Tell me about the so-called course in miracles. It’s really one of the major texts of the New Age movement and people like Marianne Williamson. Well, she was also pushed by Oprah back in the day. She’s the big evangelist for the course in miracles, right? 

Yeah. In fact, she should be say this, but if one wanted to look into this, it it would be better to read. Marianne Williamson than the book itself, which is just an impenetrable iceberg of paranoia. 

And what it was supposedly channeled by a secular Jew psychiatrist to do what automatic writing or so I don’t know, like it just came to her. 

That’s right. She said she heard a voice in her head saying this is a course in miracles. Please take notes. And Jesus was supposedly telling her all this. But I tell you, his literary style has really suffered in the last two decades. It’s just maddening to try to get through this. That could be a good thing, I suppose, to try to give her the benefit of the doubt. They say that when Gurdjieff wrote to be LDS about tales to his grandson, he gave one of his followers a copy and said, What do you make of this? And he said, Oh, it’s lucid. I think it’s great. Oh, that’s too bad. And he went back and rewrote it to make it much more confusing. 

Yeah. Gnosticism cannot be obvious from this. 

So I think it’s just hat trick with a rabbit. In this case, I could be underselling her. But I think I understand what she’s saying. Enough to see what’s wrong with it. And. Like Christian Science, she’s trying to say the world is utterly different than what you think it is and you can snap out of it and attain bliss. But in fact, I think no one experiences that. It’s always going to be disappointed, frustrated seekers. You couldn’t experience what she says without just turning on, tuning in and dropping out. 

Yeah. If you blis out and that’s all you’re doing, someone’s going to come and take your car away or you’ll lose your job or whatever. Yeah. It’s not just about flipping the switch in attaining the state of consciousness and then kind of removing yourself from normal everyday life.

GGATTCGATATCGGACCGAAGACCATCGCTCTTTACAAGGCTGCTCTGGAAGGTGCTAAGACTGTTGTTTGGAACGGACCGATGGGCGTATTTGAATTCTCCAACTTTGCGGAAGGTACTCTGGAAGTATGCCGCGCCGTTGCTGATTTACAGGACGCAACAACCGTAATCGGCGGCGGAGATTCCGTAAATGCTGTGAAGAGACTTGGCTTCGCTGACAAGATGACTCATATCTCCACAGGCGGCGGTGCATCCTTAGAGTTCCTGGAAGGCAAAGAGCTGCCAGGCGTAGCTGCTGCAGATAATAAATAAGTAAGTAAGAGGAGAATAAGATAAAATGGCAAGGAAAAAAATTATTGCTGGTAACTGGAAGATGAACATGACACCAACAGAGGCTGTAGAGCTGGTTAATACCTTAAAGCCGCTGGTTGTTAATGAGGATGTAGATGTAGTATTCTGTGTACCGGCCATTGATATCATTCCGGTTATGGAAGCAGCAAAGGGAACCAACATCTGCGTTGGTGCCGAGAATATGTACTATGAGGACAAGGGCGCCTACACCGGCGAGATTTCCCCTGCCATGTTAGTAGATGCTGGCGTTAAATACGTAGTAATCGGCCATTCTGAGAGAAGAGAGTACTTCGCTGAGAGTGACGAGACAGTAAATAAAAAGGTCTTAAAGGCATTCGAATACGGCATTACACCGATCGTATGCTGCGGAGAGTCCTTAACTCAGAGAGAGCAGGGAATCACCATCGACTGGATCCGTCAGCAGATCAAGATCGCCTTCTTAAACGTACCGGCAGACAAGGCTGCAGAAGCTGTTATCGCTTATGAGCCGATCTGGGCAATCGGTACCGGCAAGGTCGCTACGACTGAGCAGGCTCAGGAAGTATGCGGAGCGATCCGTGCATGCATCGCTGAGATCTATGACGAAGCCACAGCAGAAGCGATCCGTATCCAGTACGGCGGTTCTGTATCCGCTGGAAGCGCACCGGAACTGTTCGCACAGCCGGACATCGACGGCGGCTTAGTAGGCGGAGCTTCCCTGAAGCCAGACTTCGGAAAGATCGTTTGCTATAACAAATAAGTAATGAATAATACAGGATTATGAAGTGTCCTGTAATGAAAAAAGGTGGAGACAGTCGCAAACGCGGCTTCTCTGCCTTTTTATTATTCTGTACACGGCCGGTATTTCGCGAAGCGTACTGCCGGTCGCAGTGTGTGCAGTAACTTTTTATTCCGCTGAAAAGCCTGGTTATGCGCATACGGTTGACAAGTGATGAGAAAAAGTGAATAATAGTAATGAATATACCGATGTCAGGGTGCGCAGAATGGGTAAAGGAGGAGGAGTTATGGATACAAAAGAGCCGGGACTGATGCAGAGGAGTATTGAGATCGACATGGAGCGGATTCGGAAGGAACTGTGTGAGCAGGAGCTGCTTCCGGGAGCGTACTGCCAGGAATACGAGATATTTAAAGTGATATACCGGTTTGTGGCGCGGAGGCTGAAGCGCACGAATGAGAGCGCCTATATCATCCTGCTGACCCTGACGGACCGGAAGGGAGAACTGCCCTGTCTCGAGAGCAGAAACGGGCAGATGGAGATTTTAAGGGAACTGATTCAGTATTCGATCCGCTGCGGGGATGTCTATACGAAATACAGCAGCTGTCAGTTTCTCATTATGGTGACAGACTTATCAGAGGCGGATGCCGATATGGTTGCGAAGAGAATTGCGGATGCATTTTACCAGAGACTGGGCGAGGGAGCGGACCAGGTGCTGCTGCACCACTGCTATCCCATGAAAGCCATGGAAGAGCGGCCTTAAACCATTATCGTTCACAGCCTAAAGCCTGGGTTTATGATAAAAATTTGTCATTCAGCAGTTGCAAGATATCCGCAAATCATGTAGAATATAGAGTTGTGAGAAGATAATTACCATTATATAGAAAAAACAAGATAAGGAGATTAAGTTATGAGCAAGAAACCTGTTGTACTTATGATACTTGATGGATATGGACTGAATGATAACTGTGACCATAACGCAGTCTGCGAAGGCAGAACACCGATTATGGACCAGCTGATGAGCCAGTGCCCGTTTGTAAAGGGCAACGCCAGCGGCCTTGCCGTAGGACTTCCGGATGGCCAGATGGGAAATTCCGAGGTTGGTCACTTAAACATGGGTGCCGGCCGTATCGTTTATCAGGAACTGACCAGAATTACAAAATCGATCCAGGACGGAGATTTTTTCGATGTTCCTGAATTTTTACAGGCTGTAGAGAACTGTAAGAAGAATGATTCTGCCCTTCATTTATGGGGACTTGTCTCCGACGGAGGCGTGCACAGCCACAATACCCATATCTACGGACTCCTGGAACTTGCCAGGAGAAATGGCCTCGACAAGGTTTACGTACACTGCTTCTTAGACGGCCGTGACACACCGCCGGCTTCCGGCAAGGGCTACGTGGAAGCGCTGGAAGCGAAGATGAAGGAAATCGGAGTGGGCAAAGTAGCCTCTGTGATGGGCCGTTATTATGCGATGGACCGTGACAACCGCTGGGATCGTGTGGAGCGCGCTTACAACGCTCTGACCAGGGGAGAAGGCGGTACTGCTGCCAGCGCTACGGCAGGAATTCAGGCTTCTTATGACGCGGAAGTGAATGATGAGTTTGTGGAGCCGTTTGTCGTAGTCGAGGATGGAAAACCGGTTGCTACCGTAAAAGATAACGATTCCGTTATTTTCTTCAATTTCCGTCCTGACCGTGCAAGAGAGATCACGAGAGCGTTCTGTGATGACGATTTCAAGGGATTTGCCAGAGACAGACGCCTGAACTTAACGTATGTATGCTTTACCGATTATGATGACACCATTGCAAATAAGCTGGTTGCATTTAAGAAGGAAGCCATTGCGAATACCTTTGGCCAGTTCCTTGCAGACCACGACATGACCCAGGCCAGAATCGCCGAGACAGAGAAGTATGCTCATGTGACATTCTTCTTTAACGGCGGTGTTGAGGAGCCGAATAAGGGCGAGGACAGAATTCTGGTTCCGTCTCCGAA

Yes. A great book about meditation. And in the Hindu context is. And Buddhists do, I guess is Igen under Brodies, his book The Light at the Center. And he he approaches that both as a meditating monk. And that’s a comparative cultural anthropologist. And he explains what is happening and how it’s in the intermittent state and this and that. Very, very informative. Well, what he says in the course in miracles does not ring true to me for a number of reasons. And one of them is that she’s. She doesn’t seem to be talking about an intermittent state of of a mountaintop experience that then energizes your daily life if you heed her rhetoric. You would really just drop out of life and be in a padded cell. I don’t see how what she says is even applicable to a day to day world, the existence of which she denies. Now, Marianne Williamson takes it down a notch and does try to show how these insights are applicable. But in my opinion, her experiment grossly failed. Like with Shukman, who wrote Course of Miracles, it’s one of these things that is so self-referential that could never be experimented on. But Williams changes it so that it is in. One can see that this experiment has failed. She outlines how you want to treat criminals, not seize everybody else. You should tell yourself that if there’s anything wrong here, it’s because of me, not them. They are perfect just as they are. And the problem lies with me. 

This is the same school of thought of a guy camping his name, but who wrote Love is letting go of fear and that any negativity is it’s it’s coming from inside of you. So if that guy’s a criminal. Well, no, it’s your view of that person. That’s criminal. 

Oh, boy. Yeah. That is so dangerous because there’s a little bit of truth in that. When my daughters were in kind of I guess they were in kindergarten or something. There was this one kid that was a real bully and a brat. And my wife suggested to my daughter, you know, it may be that he’s just on the receiving end of all this. And if you showed him some of the friendship and respect he’s not show and others, he would it would crack the facade and it did. So I see there’s something to that.